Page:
A Real-World Analogy
Analogies between the real world and websites are rarely useful, but in making the case for consistency in website design value can be gained from comparing, as an example, an e-commerce website with a “bricks and mortar” chain of stores. Imagine if each store in a chain had different branding or different color-schemes, furnishings or floor layouts. This would not lend itself to building brand identity or loyalty – and the same can be said about a lack of consistency in your website’s design. For the purposes of this article, the term “website design” refers to the branding and layout of pages of your website.
Your website design should emulate your organization’s existing branding guidelines (where applicable), including your logo, color-scheme, the spacing between elements on the page, font styles and size, icon style and size, image styles and form styles. These should be consistent across your website – a lack of branding consistency immediately portrays your organization as being unprofessional. Consistent branding creates a unified feel, which not only tells your visitors that they are still browsing your website, but also re-enforces your brand identity by repeatedly exposing your visitors to it.
The layout of your website includes the positioning of your text content, headings, images, navigation menus, search box, newsletter sign-up box and other elements. It is important that some of these elements be the same on every page of your website, but there is some flexibility with regards to other elements.
A study by Forrester Research estimated that around 50% of potential sales are lost because website visitors can’t find the information they want, and a study by Zona Research found that 62% of online shoppers have given up looking for an item they wanted to buy. If your website’s navigation menu is poorly designed to start with, then consistency is not going to help. Your website should be organized in a hierarchical structure that provides feedback to the user as to where they are on your website by highlighting their position on your navigation menu, using “breadcrumbs” and changing hyperlink styles or colors for visited links. You should also make sure that your anchor text on links are descriptive so that visitors know exactly what to expect when they click on a link.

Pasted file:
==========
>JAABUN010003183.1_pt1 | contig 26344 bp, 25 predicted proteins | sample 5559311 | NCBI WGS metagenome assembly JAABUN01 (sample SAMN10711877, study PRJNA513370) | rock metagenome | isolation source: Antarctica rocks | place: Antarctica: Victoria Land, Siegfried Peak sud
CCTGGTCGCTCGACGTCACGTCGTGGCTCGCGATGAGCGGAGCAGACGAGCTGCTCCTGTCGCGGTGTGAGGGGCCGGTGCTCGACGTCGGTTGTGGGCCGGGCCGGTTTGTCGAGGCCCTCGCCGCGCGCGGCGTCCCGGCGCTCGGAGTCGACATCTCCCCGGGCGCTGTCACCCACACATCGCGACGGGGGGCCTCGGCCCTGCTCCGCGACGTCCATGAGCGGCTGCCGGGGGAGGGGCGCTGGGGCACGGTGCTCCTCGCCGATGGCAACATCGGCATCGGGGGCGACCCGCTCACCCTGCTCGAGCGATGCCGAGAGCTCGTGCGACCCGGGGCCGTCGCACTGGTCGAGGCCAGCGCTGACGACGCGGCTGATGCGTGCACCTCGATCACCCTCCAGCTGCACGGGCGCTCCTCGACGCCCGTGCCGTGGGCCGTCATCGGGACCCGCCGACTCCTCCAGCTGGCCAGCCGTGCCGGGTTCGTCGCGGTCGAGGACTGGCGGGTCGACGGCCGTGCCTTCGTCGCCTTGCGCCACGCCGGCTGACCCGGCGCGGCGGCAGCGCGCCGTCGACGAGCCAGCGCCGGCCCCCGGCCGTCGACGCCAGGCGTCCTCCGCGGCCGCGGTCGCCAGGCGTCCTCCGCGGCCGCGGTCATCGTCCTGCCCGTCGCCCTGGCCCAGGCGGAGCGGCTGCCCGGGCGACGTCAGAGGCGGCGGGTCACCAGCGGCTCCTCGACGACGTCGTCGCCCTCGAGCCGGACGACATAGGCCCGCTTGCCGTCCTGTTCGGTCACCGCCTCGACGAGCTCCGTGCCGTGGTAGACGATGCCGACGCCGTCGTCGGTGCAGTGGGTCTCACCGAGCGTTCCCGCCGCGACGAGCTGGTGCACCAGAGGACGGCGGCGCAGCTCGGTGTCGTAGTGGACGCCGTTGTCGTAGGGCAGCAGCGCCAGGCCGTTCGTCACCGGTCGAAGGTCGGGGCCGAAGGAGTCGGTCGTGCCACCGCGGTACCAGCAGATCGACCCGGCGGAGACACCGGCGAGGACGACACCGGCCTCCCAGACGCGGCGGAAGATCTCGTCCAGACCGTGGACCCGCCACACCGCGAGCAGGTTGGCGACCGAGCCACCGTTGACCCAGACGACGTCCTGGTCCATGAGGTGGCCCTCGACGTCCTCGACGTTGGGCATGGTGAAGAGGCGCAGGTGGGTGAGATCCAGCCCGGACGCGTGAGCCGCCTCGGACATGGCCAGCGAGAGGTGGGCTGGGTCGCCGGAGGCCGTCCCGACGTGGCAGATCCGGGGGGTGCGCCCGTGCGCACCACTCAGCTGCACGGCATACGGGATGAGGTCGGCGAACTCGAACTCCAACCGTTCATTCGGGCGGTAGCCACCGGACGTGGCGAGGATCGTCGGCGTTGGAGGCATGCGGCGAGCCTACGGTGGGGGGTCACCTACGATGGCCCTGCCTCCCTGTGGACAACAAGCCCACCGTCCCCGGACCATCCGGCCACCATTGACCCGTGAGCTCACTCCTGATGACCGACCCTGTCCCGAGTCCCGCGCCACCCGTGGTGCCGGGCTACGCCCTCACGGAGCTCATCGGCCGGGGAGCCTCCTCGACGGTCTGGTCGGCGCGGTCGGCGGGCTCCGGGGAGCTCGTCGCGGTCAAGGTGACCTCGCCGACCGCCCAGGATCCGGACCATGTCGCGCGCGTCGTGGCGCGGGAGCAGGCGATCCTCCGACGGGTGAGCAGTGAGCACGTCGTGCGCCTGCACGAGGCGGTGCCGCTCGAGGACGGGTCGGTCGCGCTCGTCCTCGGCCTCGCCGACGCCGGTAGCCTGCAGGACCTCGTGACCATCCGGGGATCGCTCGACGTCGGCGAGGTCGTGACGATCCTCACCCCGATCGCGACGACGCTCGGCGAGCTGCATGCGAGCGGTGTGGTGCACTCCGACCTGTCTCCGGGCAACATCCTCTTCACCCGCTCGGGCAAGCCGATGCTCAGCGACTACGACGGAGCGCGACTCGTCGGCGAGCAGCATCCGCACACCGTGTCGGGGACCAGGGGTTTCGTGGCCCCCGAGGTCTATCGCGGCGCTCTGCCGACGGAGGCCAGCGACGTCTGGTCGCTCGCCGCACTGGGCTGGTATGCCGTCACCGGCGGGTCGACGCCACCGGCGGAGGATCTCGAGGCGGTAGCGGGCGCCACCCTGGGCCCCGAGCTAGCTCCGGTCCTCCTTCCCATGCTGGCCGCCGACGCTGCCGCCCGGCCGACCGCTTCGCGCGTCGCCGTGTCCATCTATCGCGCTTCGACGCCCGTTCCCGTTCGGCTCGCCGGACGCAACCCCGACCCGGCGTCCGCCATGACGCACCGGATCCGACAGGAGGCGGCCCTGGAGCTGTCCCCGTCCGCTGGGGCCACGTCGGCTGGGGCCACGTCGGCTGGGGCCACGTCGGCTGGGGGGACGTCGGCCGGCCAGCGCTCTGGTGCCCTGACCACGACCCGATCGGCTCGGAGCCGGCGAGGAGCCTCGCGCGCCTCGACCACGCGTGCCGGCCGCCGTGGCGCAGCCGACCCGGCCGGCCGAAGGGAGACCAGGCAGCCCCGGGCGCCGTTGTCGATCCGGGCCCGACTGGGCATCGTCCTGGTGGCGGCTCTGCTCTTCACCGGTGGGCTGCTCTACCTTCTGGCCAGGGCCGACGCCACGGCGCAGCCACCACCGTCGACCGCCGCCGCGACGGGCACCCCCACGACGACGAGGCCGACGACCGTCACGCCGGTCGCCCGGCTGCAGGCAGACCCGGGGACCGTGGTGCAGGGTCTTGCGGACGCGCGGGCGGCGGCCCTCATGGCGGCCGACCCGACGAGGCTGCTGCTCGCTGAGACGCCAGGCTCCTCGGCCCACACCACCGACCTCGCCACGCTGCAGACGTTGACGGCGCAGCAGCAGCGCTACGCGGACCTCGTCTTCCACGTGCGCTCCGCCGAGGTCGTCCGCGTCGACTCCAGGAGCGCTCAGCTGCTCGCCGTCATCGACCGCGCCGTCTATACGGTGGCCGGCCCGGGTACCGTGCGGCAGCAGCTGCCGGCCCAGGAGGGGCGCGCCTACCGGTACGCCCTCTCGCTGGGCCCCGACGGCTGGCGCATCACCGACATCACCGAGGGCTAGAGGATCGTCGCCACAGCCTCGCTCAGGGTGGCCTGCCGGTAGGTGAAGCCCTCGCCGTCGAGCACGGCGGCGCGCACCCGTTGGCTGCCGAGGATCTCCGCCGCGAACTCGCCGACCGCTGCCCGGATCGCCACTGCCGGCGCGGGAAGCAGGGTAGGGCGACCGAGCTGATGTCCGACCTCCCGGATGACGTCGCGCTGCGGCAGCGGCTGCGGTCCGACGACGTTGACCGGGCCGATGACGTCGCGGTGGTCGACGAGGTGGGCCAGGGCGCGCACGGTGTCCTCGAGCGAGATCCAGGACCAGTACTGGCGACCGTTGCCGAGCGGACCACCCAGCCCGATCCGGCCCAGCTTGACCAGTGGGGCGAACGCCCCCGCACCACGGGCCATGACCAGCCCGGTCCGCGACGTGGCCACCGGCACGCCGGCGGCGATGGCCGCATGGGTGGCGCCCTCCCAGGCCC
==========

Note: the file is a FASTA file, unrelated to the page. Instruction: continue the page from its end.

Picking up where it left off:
If your website’s navigation already allows your visitors to quickly find the information they want then you should maintain this ease-of-use throughout your website. Since every website is different, website visitors have to familiarize themselves with the layout and navigation structure of your website in order to use it – and consistency in your website’s navigation structure means that they will have to do this only once. If your website’s navigation menu varies throughout your website, your visitors will take longer to find what they want and will inevitably lose interest and go elsewhere.
Other elements of your website’s layout that should be consistent throughout your website include your search box and newsletter sign-up box. There is, however, room to be a little more flexible in the layout of the rest of your web pages. For example, it stands to reason that your product pages will have a different layout to your article or “About Us” pages, but be sure to be consistent with the branding of these different layouts.